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Whitehall pins “frictionless” post-Brexit customs hopes on digital tech

Neil Merrett Published 02 February 2017

Broad outline of UK's objectives for life outside the EU seeks cooperation in areas such as data protection; digital technologies viewed as playing a vital role in customs reform

Ensuring the most "frictionless" relationship possible with the EU is among the recurring themes of a government white paper outlining a broad strategy to exit membership of the bloc that includes some early thinking on the need for digital technologies and compatible data standards.

In setting out plans for the UK's new relationship with the EU once it renounces its membership - a process that will take at least two years - the government's intention is to leave the bloc entirely, while seeking to ensure that obligations in areas such as data protection and tech standards are not too adversely affected.

"It is about finding the best way for the benefit of the common systems and frameworks, that currently enable UK and EU businesses to trade with and operate in each others' markets, to continue when we leave the EU through a new comprehensive, bold and ambitious free trade agreement," noted the White Paper.

The wider technology industry and some experts however are critical of a lack of detail on key issues in the paper, notably around the feasibility of its proposals with regard to ensuring service continuity and collaboration.

In cases such as commencing negotiations for a new customs arrangement with EU members, the government has committed to ensuring UK systems and processes are effective as possible to oversee and manage changes, with work already underway to implement new technology.

"We have an open mind on how we implement new customs arrangements with the EU and we will work with businesses and infrastructure providers to ensure those processes are as frictionless as possible, including through the use of digital technologies," said the document.

In areas such as data protection, the UK will be adopting the incoming General Data Protection Regulation (GDPR) with all other EU member states from mid-2018, before seeking to maintain the stability of information transfers once it has left.

Whether this commitment can be realised through maintaining standards and commitments directly in line with the GDPR as it evolves is yet to be decided.

Among the white paper's conclusions, the government said it remains committed to the overall success of the EU, seeking to collaborate with partners on science, research and technology initiatives, "while restoring our own parliamentary democracy, national self-determination."

"Whilst parliament has remained sovereign throughout our membership of the EU, it has not always felt like that," the document notes.

A single mention is also made about the EU's Digital Single Market initiative designed to ensure a consistent regulatory environment that can quickly adapt to the changing needs of the digital economy, however this does not clarify how the UK may look to follow or play a role in these regulations.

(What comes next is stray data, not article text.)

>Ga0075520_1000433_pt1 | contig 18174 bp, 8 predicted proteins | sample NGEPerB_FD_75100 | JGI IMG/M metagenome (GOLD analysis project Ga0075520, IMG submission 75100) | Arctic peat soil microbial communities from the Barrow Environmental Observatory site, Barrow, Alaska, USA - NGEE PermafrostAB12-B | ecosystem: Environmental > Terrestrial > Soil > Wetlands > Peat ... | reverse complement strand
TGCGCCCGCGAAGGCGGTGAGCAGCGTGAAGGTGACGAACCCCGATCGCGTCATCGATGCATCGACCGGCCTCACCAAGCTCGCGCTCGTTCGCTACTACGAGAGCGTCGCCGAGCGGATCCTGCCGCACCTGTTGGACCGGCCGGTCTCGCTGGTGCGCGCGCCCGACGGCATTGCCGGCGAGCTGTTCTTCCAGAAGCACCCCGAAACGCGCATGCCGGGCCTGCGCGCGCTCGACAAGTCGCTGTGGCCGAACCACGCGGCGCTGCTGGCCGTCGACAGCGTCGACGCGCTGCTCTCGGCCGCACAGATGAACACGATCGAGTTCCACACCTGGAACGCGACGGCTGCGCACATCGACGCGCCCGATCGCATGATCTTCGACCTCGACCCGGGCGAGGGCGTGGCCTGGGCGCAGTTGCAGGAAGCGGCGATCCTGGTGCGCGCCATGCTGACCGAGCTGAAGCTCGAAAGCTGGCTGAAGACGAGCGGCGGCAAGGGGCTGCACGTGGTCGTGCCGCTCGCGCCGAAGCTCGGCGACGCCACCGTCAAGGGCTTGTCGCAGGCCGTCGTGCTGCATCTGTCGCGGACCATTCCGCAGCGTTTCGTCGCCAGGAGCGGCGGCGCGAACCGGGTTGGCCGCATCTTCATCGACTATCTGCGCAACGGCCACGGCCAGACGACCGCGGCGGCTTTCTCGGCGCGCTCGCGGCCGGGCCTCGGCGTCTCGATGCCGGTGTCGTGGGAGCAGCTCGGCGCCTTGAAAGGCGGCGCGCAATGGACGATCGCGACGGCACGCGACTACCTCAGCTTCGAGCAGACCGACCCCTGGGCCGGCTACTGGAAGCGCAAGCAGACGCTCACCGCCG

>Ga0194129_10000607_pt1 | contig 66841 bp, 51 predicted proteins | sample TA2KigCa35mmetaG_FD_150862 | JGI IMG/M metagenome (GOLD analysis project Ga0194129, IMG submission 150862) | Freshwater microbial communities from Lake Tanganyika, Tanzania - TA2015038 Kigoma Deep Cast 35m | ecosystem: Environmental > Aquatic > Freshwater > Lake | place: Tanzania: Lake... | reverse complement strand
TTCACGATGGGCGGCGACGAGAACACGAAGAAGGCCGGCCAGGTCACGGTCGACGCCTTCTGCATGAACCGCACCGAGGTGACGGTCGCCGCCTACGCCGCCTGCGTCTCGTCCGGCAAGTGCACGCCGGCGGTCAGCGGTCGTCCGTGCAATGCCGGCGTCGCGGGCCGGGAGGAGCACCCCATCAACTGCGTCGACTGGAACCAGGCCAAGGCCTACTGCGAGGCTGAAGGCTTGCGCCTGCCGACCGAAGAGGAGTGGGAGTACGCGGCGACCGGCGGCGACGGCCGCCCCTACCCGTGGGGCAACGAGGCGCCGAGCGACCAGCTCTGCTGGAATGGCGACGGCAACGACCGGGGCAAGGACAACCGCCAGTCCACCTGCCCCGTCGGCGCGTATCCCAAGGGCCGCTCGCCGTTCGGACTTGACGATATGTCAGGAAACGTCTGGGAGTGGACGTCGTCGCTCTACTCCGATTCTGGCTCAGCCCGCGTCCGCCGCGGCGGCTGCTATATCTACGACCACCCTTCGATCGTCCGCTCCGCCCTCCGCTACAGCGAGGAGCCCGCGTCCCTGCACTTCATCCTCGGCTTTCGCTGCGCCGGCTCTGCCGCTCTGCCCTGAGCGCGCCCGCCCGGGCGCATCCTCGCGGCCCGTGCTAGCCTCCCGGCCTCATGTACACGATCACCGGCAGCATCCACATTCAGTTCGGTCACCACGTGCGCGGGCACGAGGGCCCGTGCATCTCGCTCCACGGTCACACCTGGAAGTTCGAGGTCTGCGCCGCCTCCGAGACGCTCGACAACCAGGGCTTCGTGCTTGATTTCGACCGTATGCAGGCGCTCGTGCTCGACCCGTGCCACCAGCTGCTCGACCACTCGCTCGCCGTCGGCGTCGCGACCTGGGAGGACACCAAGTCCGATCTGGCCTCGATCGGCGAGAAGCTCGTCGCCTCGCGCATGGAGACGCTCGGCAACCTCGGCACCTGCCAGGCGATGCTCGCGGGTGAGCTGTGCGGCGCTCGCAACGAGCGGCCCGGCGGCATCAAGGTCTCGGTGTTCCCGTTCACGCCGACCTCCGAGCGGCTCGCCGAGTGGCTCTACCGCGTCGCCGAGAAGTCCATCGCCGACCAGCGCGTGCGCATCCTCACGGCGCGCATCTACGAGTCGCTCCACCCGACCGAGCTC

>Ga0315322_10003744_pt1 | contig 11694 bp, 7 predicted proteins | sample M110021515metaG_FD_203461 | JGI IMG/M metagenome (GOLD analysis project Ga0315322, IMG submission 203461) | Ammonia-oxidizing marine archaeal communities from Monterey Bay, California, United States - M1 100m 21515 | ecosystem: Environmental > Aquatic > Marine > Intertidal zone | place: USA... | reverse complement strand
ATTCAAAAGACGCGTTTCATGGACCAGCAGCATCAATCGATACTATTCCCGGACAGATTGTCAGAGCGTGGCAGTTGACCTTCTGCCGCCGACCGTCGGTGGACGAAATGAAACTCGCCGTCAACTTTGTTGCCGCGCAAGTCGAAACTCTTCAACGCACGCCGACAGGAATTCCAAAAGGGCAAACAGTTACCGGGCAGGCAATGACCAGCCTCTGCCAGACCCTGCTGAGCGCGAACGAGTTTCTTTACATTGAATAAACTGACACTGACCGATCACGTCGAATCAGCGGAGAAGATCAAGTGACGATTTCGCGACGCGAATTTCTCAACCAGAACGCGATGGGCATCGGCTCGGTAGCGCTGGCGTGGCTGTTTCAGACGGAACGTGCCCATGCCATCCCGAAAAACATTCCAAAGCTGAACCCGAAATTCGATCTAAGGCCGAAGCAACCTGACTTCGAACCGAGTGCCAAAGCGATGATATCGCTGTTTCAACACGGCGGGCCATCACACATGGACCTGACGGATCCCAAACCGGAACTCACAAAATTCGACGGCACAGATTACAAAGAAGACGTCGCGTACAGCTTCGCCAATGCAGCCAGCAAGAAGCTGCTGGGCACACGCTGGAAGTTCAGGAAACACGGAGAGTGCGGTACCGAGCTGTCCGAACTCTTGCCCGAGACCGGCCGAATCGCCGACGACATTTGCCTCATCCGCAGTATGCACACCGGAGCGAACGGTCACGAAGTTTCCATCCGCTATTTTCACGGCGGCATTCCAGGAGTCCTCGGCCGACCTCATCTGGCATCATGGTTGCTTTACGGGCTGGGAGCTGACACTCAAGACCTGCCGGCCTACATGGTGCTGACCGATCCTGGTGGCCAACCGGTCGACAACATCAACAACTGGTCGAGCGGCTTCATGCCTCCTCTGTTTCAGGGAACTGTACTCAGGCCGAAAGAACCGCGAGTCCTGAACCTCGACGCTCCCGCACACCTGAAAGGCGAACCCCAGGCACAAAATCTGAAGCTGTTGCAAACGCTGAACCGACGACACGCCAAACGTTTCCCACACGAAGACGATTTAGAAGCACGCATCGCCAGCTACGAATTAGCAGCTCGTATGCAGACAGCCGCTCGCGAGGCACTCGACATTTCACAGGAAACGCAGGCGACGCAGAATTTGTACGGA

"This government will make no attempt to remain in the EU by the backdoor, nor will we hold a second referendum on membership. Instead, the strategic partnership which we seek will underpin free trade between the UK and EU, recognising the deep integration and harmonisation that we have achieved as members of the EU, as well as the closest possible cooperation on key issues like security, foreign policy and science and technology - as we have set out in this White Paper," said the document.

From the perspective of trade, the government said it will seek the most "frictionless" trade, travel and customs relationships that may be possible with the EU, including the Irish border.

Industry association TechUK said the white paper had provided some welcome signs on the government being open to dialogue with the EU relating to ensuring stability with regard to regulation.

Charlotte Holloway, the organisation's policy director, said the paper couldn't answer key questions and vital issues that will be dependent on negotiations ahead.

"This paper recognised that the stability of data transfers between the UK and the EU is important for many sectors. Indeed, data passporting is fundamentally pivotal to the future of the UK services economy - three quarters of the UK's data flows are with EU countries," she said with regard to data protection.

"We repeat our call to the government to make achieving an adequacy agreement with the EU a top priority in forthcoming negotiations."

Holloway also welcomed the government's broad commitment to harness digital technologies in ensuring a "frictionless customs process". Ongoing work to implement a new customs declaration system commenced before the EU referendum, but will now have to factor in the UK's new status.

Concerns however were raised on a need for clarity in hiring skilled workers and talent from across the EU to help meet needs of the technology sector to ensuring a thriving digital economy.

Any further certainty is now expected to be provided once the prime minister has already triggered the Article 50 process that formally commences the UK's two year exit process from the EU.

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